Sulzer added a fourth division to its reporting structure at the beginning of 2017. Since then, the Sulzer Mixpac Systems unit, which has been manufacturing applicators for industrial adhesives since 2006, has formed the new Applicator Systems Division together with the businesses acquired from Geka and PC Cox in 2016.
Sulzer developed a series of rail traction engines in the 1930s and 1940s which were used extensively in diesel locomotives in the UK, Europe and South America. A small number were used in locomotives in Africa and Australia. The Sulzer LDA (prefixed by the number of cylinders, and with a suffix related to the cylinder bore) engine was widely used by British Rail and Romanian Railways. Many were built under licence by Vickers-Armstrong at Barrow as six-, eight- and twelve-cylinder form, and in Romania, by Reșița works for Electroputere Craiova. The twelve-cylinder engine was used in the British Rail Class 47, Romanian Railways Class 60/62, Polish Railways Class ST43, China Railways ND2, and several others. The 12LDA28 engine was a double bank engine having, in effect, two six-cylinder engines side by side, rather than a V-type as favoured by many other manufacturers. Sulzer V-type engines for rail use bore the type number LVA (with a 50-degree angle between the banks).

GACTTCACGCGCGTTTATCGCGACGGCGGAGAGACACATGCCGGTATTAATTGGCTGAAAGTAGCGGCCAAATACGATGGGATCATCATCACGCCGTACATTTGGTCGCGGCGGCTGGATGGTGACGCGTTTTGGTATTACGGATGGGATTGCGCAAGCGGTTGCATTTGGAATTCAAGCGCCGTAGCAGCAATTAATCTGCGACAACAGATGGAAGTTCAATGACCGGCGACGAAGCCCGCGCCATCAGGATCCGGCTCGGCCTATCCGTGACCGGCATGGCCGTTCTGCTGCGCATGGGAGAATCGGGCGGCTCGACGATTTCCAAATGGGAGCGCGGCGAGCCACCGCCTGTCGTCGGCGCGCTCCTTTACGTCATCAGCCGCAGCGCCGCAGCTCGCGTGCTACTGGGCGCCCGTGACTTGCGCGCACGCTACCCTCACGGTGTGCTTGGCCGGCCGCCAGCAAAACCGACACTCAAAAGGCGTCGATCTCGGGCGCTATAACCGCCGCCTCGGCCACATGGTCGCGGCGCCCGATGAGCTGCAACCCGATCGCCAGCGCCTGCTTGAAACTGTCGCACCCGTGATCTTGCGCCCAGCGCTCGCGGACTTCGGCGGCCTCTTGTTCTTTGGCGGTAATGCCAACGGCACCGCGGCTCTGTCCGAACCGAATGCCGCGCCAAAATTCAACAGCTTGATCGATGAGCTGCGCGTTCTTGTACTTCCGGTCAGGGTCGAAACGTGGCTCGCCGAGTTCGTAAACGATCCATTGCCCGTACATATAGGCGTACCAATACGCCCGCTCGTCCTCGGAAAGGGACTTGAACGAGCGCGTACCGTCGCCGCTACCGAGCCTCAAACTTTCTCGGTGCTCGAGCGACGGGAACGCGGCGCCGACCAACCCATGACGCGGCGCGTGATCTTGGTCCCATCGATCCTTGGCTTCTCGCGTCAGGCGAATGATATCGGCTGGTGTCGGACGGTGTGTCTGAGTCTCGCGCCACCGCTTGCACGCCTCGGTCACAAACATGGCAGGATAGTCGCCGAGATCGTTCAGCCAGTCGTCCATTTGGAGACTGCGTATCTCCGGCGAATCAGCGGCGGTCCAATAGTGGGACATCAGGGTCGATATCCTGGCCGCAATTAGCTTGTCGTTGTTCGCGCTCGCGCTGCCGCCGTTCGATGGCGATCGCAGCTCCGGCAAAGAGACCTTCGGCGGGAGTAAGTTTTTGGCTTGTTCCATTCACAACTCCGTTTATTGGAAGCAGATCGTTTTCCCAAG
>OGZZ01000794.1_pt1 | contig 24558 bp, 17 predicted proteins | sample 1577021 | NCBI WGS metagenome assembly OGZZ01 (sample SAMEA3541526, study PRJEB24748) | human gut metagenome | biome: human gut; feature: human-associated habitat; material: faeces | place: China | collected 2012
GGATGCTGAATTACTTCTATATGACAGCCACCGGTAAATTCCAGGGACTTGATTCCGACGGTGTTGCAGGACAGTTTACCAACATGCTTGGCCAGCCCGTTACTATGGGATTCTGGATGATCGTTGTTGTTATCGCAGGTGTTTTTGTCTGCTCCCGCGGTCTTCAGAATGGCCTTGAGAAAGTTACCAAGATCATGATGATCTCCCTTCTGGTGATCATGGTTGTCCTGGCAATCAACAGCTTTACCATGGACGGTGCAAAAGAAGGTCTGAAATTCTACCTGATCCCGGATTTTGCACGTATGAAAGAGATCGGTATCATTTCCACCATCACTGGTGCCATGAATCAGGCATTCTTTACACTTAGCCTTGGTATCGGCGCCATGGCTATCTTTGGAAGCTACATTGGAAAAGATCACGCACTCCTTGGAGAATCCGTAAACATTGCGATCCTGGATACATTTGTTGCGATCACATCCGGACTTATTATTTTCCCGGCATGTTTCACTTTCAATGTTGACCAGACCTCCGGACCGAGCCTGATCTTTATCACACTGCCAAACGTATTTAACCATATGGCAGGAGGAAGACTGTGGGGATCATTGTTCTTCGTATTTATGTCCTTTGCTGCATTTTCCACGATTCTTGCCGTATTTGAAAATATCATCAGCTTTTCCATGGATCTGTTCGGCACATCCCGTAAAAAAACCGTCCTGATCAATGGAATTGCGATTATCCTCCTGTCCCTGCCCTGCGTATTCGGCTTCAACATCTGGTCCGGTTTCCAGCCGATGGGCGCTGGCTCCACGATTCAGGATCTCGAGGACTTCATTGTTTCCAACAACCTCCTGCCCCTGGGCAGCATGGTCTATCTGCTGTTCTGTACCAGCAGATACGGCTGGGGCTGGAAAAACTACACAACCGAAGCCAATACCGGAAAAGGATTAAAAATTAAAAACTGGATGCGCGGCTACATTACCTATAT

In the late 1970s, locomotive rebuilder Morrison Knudsen installed a series of Sulzer power units into several existing locomotives. The first applications were of the marine based 6ASL25/30 & 8ASL25/30 series used in a Morrison-Knudsen demonstrator and four M-K TE70-4S units for the Southern Pacific. This was merely reworking of an existing design into a new application
Ten 16 ASV25/30 3,600 hp (2,700 kW) power units were installed into locomotives belonging to the Atchison, Topeka & Santa Fe and the Union Pacific. Teething problems plagued these machines and their operation in revenue earning service was brief. Research into correcting their problems continued but was eventually curtailed by Morrison Knudsen late in 1982. These power units were descendants of the LVA range.
New Sulzer Diesel
In 1990, Sulzer spun off the diesel engine division into a separate company named "New Sulzer Diesel" (NSD) and sold most of the shares in it, retaining only a minority ownership. In 1997, NSD was absorbed by Wärtsilä, creating Wärtsilä NSD. Wärtsilä NSD makes the world's largest diesel engine, the Wärtsilä-Sulzer RTA96-C. They are also one of the few companies that create a camshaftless intelligent diesel main propulsion engine.
|Wikimedia Commons has media related to Sulzer AG.|
- 125 years Diesel engine
- Switzerland, National Socialism and the Second World War: Final Report. Contributed to by Jean-François Bergier. Berghahn Books. 2003. ISBN 9783858426031.CS1 maint: others (link)
- How the Swiss helped apartheid South Africa to build the bomb' The Telegraph, 29 Oct 2005
- Webb, Brian (1978). Sulzer Diesel Locomotives of British Rail. David & Charles. ISBN 0715375148.CS1 maint: ref=harv (link)
- The Sulzer engine in diesel traction. A potted and incomplete history 1912-1990 accessed 17 April 2011